Graduation Semester and Year




Document Type


Degree Name

Doctor of Philosophy in Physics and Applied Physics



First Advisor

Ali R Koymen


The aim of this thesis is to explore the novel cost-effective synthesis technique to develop nanostructured materials and investigate their structural and magnetic properties. Nanomaterials were synthesized by a plasma discharge between desired metal electrodes in the cavitation field of an organic solvent. Multifunctional core-shell magnetic nanoparticles of 3d transition elements (Fe, Ni) and bimetallic (FeNi) were synthesized by varying experimental conditions. The phase, crystallinity and the magnetic properties of the materials synthesized were found to be dependent on experimental reaction parameters such as different solvents, electrodes, the spacing between electrodes, applied voltage, experiment time and high-temperature annealing. Fe and Gd-based nanoparticles were developed for high-performance magnetic resonance imaging (MRI) contrast enhancement. Biocompatible hybrid composite of Fe core – C shell nanoparticles evaluated as negative MRI contrast agents display remarkably high transverse relaxivity (r2) of 70 mM-1S-1 at 7T. In addition to 3d transition magnetic materials, magnetism of multilayer graphene nanosheets with only s and p electrons was investigated to understand and explain the intrinsic origin of ferromagnetism in carbon-based material. Apart from magnetic materials, noble metal Pd nanoparticles were developed using one-step process for hydrogen storage. The role of hydrogen on the dilation of Pd lattice was investigated using the experiment and density functional theory (DFT) studies. This method demonstrates that plasma discharge method using appropriate electrodes and solvents can be used to synthesize desired nanoparticles. This potential emphasizes the importance of adopting this methodology, which offers advantages that include a rapid reaction rate and ability to form very small nanoparticles with narrow size distribution.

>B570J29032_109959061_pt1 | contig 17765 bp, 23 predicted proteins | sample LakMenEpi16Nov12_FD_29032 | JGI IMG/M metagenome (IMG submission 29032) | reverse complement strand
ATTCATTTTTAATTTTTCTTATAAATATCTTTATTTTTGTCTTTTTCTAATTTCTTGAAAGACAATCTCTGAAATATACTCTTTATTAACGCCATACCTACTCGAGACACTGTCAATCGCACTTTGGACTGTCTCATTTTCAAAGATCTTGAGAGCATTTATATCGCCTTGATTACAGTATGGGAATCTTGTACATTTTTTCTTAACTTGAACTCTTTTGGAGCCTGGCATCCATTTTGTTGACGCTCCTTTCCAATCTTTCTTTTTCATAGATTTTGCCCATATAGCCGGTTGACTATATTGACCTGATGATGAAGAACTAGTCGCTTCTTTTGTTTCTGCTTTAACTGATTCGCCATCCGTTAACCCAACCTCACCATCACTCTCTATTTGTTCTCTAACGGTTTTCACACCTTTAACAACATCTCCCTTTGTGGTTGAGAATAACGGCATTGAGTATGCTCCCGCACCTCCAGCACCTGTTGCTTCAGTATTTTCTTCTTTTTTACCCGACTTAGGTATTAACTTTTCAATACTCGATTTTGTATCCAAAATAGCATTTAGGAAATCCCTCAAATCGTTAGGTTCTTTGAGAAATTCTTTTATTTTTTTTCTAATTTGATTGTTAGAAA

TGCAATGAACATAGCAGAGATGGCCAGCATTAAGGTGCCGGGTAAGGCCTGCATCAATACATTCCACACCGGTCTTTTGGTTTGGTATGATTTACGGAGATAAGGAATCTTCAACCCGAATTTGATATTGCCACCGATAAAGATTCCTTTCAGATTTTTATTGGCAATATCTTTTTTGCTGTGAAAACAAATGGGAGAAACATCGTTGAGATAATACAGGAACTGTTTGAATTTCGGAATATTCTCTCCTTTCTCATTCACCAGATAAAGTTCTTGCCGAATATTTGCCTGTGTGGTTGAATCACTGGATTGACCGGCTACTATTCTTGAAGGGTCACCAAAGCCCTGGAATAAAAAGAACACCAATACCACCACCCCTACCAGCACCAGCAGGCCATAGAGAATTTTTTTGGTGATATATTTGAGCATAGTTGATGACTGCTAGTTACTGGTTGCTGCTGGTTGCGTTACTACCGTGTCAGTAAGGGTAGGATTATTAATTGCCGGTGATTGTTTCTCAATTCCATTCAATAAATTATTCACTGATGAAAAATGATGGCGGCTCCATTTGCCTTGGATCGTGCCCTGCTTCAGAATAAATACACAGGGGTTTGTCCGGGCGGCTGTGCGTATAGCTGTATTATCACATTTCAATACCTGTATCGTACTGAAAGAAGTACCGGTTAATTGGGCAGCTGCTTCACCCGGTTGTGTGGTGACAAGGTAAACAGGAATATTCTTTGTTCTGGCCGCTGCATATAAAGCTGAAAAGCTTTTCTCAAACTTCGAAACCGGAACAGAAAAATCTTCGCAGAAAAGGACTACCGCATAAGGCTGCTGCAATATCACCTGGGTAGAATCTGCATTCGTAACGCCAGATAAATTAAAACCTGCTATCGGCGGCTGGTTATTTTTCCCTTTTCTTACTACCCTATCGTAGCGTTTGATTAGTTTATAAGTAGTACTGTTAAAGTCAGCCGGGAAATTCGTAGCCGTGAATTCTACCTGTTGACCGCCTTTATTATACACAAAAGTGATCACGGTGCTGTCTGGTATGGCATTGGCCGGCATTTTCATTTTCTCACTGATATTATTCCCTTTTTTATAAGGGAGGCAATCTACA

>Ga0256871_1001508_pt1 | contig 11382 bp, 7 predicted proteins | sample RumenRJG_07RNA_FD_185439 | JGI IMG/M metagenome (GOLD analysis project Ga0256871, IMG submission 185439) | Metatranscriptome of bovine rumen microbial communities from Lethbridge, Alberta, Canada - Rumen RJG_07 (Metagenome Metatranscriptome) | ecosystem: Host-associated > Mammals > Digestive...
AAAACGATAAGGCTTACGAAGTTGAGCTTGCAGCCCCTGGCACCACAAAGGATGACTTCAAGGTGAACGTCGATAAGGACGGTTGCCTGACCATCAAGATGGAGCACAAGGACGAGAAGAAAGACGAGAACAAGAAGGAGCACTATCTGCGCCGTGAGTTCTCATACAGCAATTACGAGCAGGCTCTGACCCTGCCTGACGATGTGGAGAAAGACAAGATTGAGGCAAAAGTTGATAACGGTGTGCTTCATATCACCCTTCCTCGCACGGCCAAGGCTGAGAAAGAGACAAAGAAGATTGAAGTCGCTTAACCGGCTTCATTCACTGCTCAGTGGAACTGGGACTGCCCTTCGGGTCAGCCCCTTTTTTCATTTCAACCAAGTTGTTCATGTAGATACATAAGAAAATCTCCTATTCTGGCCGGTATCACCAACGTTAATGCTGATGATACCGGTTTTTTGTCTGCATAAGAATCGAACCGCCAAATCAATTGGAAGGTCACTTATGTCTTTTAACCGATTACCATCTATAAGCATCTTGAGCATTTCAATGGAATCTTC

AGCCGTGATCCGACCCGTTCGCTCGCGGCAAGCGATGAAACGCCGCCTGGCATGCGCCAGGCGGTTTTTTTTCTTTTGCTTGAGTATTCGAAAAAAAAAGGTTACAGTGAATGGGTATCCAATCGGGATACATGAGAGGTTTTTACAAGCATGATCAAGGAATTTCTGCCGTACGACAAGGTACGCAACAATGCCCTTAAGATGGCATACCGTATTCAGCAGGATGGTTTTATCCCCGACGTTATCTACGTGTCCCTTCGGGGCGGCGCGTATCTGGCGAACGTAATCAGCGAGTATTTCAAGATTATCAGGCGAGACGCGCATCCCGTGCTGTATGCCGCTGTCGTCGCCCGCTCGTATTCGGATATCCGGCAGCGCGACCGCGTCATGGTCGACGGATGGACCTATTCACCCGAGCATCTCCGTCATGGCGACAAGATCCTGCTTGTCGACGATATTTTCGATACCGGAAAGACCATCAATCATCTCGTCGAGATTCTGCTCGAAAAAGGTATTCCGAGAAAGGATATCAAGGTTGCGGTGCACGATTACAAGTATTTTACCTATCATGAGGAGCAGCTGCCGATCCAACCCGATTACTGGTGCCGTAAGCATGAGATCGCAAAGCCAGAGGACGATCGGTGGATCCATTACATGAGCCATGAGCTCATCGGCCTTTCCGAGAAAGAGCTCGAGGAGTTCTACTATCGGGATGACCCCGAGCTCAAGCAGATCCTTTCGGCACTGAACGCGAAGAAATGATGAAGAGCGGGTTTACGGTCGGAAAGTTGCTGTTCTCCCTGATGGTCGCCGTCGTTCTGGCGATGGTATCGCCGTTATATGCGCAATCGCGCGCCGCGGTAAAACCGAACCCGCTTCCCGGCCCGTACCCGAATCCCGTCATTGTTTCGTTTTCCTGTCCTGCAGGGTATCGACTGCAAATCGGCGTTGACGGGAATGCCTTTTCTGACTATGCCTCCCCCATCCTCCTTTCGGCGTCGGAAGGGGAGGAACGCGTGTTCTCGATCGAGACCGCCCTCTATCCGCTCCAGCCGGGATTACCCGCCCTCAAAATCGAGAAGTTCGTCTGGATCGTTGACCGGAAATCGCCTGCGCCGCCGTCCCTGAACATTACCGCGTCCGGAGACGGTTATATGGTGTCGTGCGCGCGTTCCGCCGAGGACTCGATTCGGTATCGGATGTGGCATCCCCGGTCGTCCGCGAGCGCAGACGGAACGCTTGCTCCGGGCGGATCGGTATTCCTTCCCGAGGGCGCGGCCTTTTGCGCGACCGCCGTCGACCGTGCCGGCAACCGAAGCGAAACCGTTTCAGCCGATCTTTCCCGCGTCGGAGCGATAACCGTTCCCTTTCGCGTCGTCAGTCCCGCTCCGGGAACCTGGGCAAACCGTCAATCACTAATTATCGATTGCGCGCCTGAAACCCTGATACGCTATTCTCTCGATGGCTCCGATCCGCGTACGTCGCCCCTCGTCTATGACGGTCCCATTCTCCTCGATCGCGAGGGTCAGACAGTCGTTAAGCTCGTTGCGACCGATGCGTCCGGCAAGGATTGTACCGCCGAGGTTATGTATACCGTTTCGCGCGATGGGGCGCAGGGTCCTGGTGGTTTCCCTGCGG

Plasma discharge, Core-shell nanoparticles, Magnetic nanoparticles, Hydrogen storage


Physical Sciences and Mathematics | Physics


Degree granted by The University of Texas at Arlington

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Physics Commons